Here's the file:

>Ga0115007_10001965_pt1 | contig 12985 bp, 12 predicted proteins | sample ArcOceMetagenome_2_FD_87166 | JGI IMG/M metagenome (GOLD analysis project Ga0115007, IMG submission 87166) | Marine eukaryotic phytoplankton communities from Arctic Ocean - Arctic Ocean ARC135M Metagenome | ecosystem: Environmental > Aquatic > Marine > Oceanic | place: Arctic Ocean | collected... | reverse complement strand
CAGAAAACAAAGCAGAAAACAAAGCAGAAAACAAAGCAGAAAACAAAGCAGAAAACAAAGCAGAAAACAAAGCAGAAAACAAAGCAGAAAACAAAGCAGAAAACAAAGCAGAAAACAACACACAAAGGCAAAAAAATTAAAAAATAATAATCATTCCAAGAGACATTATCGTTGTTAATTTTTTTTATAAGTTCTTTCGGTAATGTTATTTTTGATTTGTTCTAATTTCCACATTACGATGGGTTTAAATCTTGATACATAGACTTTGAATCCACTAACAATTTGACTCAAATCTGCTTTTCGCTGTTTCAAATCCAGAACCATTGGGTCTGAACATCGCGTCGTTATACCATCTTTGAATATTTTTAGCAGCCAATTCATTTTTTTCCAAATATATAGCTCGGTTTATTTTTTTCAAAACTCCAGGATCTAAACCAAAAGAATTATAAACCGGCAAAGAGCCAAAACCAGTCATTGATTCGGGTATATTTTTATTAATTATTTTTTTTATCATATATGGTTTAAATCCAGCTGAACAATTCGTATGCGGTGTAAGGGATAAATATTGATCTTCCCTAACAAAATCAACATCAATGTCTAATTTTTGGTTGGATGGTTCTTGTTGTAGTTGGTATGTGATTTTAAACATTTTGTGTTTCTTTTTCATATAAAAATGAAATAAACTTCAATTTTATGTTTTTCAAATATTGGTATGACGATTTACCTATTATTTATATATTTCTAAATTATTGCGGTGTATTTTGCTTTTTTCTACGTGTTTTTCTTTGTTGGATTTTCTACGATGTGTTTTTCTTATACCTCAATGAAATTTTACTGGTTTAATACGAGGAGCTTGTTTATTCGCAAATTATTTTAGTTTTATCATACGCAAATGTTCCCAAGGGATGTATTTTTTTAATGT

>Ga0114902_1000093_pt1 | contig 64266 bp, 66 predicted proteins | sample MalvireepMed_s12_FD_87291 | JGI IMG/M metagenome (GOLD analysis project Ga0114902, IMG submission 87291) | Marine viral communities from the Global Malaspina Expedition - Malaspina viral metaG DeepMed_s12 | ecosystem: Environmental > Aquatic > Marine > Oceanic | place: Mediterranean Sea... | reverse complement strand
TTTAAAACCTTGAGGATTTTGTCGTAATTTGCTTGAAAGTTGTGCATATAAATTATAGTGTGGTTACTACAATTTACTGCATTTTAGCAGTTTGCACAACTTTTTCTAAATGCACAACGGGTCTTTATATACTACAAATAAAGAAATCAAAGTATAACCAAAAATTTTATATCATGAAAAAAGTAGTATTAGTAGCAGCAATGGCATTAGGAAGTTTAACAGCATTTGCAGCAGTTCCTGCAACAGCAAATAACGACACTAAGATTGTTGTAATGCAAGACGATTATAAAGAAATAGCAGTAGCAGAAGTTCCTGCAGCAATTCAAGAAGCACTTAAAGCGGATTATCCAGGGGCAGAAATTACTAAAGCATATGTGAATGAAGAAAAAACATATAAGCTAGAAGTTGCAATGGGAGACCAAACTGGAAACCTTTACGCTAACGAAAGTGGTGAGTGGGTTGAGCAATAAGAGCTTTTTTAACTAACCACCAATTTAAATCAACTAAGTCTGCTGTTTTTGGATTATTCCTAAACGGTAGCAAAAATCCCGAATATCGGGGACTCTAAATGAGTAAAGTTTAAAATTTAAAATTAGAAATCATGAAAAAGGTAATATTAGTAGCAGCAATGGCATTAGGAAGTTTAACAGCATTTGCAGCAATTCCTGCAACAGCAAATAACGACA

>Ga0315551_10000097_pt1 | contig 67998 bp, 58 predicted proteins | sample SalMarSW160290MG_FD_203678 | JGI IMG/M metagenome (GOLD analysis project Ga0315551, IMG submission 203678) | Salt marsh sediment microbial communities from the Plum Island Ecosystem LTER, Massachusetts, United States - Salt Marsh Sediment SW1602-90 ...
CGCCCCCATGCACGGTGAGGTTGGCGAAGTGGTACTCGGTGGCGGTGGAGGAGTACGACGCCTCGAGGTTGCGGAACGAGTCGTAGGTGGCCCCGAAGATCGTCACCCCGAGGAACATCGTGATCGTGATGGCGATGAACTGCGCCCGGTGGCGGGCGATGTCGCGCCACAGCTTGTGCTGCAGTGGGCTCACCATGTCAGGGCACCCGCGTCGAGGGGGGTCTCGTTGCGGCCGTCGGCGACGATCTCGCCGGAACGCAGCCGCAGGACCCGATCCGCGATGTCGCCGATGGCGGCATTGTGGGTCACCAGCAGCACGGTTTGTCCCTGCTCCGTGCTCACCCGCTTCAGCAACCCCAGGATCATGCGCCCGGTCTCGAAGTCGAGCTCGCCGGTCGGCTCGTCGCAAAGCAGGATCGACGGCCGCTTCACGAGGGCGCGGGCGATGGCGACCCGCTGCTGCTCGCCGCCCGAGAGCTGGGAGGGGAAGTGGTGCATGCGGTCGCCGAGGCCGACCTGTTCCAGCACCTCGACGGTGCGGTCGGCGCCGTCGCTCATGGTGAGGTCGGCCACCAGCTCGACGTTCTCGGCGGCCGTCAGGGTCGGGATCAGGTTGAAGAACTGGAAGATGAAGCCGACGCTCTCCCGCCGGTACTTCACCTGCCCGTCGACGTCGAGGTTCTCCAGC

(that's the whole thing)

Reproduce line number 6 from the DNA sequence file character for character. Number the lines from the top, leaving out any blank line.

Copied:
CGCCCCCATGCACGGTGAGGTTGGCGAAGTGGTACTCGGTGGCGGTGGAGGAGTACGACGCCTCGAGGTTGCGGAACGAGTCGTAGGTGGCCCCGAAGATCGTCACCCCGAGGAACATCGTGATCGTGATGGCGATGAACTGCGCCCGGTGGCGGGCGATGTCGCGCCACAGCTTGTGCTGCAGTGGGCTCACCATGTCAGGGCACCCGCGTCGAGGGGGGTCTCGTTGCGGCCGTCGGCGACGATCTCGCCGGAACGCAGCCGCAGGACCCGATCCGCGATGTCGCCGATGGCGGCATTGTGGGTCACCAGCAGCACGGTTTGTCCCTGCTCCGTGCTCACCCGCTTCAGCAACCCCAGGATCATGCGCCCGGTCTCGAAGTCGAGCTCGCCGGTCGGCTCGTCGCAAAGCAGGATCGACGGCCGCTTCACGAGGGCGCGGGCGATGGCGACCCGCTGCTGCTCGCCGCCCGAGAGCTGGGAGGGGAAGTGGTGCATGCGGTCGCCGAGGCCGACCTGTTCCAGCACCTCGACGGTGCGGTCGGCGCCGTCGCTCATGGTGAGGTCGGCCACCAGCTCGACGTTCTCGGCGGCCGTCAGGGTCGGGATCAGGTTGAAGAACTGGAAGATGAAGCCGACGCTCTCCCGCCGGTACTTCACCTGCCCGTCGACGTCGAGGTTCTCCAGC